MTA kicks off summer tourist season with Ride the Rockies
Ride the Rockies rolled through Grand County last week as thousands of cyclists pedaled their way from Copper Mountain to Grand Lake.
To help ride participants, support teams and event staff get around Ride organizers hired bus companies from the high country to shuttle people between various locations on the route. Grand County’s Mountain Transit Adventures (MTA) was among those called upon to help.
“Ride the Rockies came to Grand Lake and they asked if we could supply transit,” said MTA owner Kurt Spencer. “They called the next day and asked if we could go to Aspen. They called again the next day and asked if we could supply two busses.”
Eventually MTA’s efforts would include four busses and a twelve-passenger van. Their work kicked off in Aspen with the beginning of the Ride and continued through the tour’s second stop in Carbondale. Spencer speculated MTA moved approximately 3,000 people over the course of two days between Aspen and Carbondale.
As the riders on the tour moved into Grand County on the fourth day of Ride the Rockies MTA kicked into high gear. Spencer estimated the business transported between 1,500 and 2,000 people in the Grand Lake area alone. Spencer said Ride the Rockies was, “a wonderful way to get our season started. It was a test of our system.”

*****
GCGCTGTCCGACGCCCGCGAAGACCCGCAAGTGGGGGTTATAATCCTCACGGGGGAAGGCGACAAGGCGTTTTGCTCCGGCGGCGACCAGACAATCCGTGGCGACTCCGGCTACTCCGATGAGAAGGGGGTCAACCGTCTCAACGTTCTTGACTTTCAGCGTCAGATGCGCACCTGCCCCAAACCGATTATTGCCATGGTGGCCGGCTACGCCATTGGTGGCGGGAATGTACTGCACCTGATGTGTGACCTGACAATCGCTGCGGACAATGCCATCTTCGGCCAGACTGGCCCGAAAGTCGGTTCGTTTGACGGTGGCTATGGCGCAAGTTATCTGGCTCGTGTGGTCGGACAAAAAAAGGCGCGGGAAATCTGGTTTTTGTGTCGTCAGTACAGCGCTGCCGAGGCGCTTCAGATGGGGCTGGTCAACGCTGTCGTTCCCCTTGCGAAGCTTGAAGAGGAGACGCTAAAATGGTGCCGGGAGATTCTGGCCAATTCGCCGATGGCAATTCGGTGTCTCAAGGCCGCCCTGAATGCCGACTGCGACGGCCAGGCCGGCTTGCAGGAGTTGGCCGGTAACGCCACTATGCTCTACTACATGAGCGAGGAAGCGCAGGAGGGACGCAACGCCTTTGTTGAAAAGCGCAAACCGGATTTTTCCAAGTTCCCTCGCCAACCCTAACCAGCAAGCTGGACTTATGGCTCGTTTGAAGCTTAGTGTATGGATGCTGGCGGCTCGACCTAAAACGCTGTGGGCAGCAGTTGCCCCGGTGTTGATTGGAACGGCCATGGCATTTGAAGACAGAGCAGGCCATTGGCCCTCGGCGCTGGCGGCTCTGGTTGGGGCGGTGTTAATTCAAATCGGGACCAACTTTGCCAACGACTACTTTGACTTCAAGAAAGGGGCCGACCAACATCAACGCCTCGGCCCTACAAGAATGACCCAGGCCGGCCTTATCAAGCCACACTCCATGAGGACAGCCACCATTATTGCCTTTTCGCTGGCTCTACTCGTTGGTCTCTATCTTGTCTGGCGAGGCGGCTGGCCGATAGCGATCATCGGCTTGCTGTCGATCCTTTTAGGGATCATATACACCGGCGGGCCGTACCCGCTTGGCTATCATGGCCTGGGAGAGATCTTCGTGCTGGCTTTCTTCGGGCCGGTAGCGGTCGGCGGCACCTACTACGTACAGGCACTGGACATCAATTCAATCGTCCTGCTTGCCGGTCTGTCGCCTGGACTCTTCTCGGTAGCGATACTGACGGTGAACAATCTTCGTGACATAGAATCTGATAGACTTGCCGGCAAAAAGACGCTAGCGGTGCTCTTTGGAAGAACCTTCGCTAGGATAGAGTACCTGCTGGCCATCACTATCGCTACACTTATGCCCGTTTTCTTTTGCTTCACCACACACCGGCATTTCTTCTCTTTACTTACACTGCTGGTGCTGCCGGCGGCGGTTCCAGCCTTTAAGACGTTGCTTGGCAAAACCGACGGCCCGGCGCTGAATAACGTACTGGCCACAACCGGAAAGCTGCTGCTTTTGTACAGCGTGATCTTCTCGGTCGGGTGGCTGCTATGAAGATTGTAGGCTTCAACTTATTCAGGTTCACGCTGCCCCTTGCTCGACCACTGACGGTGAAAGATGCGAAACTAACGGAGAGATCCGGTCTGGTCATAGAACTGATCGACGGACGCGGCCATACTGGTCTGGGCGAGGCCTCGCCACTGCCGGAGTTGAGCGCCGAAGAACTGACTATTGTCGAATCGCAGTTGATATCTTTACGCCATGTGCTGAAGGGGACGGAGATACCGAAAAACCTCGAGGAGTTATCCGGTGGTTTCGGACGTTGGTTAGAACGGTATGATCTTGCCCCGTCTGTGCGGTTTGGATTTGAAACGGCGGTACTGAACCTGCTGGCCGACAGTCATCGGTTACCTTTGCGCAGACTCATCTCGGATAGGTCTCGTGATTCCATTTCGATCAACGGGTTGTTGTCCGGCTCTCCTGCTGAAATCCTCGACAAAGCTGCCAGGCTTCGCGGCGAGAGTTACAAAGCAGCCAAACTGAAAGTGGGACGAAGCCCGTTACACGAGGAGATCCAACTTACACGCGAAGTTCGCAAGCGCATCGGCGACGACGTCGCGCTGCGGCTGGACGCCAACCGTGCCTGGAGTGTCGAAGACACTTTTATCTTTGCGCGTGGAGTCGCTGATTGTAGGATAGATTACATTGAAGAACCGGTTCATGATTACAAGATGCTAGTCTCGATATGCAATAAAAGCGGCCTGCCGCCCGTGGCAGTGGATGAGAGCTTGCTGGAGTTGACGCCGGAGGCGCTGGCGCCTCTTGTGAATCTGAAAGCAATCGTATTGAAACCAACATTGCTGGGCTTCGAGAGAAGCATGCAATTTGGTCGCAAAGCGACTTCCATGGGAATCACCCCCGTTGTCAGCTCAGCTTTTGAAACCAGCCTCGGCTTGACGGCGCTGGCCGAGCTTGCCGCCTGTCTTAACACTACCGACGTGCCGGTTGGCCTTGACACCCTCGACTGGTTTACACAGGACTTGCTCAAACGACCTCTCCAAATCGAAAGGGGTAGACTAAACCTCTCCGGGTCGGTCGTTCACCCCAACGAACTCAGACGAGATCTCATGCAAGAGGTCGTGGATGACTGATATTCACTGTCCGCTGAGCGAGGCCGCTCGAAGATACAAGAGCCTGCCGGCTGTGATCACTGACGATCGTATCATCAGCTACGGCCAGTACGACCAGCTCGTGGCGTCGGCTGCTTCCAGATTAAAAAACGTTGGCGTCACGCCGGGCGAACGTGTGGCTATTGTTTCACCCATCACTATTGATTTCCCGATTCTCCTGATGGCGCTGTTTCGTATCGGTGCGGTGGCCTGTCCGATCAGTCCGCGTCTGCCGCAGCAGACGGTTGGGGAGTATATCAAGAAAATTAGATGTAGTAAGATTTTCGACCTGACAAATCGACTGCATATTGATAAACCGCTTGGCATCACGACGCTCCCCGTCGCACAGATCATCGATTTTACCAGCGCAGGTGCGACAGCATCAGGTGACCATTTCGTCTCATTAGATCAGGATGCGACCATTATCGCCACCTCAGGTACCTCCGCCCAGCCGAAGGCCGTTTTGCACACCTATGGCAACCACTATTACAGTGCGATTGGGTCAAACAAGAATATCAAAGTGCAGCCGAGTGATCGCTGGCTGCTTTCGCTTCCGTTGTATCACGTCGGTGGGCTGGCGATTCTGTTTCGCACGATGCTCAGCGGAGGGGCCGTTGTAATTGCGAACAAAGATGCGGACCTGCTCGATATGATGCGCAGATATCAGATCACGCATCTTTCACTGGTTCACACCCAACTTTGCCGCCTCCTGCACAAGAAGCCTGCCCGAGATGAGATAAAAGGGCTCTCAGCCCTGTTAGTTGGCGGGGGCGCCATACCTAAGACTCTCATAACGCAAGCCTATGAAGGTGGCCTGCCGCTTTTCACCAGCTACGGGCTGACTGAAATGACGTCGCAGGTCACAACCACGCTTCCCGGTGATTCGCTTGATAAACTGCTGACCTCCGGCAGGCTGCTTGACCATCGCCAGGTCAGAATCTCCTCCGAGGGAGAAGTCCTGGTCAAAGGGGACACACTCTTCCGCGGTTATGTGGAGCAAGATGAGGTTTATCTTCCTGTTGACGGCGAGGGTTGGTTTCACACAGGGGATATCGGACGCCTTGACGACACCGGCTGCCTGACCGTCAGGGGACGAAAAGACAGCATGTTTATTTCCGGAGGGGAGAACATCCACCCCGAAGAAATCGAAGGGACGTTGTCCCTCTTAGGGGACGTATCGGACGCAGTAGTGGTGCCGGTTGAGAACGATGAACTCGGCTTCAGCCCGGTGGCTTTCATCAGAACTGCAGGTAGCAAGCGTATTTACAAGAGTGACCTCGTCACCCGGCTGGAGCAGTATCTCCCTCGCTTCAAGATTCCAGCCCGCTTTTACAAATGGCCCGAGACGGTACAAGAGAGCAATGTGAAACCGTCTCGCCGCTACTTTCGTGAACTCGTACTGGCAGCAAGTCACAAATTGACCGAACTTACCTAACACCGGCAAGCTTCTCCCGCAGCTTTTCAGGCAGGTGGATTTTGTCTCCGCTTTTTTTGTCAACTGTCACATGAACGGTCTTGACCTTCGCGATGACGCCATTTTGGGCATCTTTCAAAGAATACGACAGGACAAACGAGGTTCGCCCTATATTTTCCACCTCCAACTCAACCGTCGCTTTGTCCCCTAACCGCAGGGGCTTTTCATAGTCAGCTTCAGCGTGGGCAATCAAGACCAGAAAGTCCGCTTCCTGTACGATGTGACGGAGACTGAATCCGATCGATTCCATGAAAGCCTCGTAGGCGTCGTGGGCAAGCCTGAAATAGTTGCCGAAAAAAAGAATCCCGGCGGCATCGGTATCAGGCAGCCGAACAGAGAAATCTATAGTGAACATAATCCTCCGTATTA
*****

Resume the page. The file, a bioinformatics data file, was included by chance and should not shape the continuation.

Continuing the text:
The MTA crew is staffed with five CDL drivers. Spencer said most of his drivers work for the East Grand School District during the school year. The business utilizes a total of five busses and two twelve-passenger vans to move folks around.
Mountain Transit Adventures began operating last year and is a business venture between Valley Taxi owner Kurt Spencer and Elmer Lanzi of the Grand Lake area. Spencer recently leased out his Valley Taxi business and is focused full time on MTA.
Former Grand Lake Trustee Elmer Lanzi purchased two busses in late 2014 with plans of creating MTA. Last summer the bussing service operated regular bus routes in the Grand Lake area with prescheduled stops at specific locations. The initial business model for MTA was not particularly successful. At the end of last summer Lanzi described the season as, “disappointing”. Spencer echoed his opinion.
“Our dismal season last year has completely turned around this year,” said Spencer. “We are already looking at an almost completely full scheduled and we have barely begun the summer.”
The company’s new business model moved away from standard bussing routes to a charter based service wherein customers booked trips to and from their own desired locations. Spencer said MTA is focusing more on groups and is already doing brisk business with wedding parties. The bussing service began operations again this summer on June 1 and is booked with wedding parties every weekend for the summer.
Spencer said MTA is also looking into excursions and will be expanding their market beyond Grand County, providing transportation to places like Coors Field, Red Rocks and other locations along the Front Range. Spencer said MTA is also available for brewery tours and dispensary tours but pointed out that while passengers are allowed to drink on a chartered bus they are not allowed to smoke marijuana.
In talking about the future outlook for MTA Spencer said, “it is definitely an improvement from last year. We have a serious business going. We have a little niche we can fill.”
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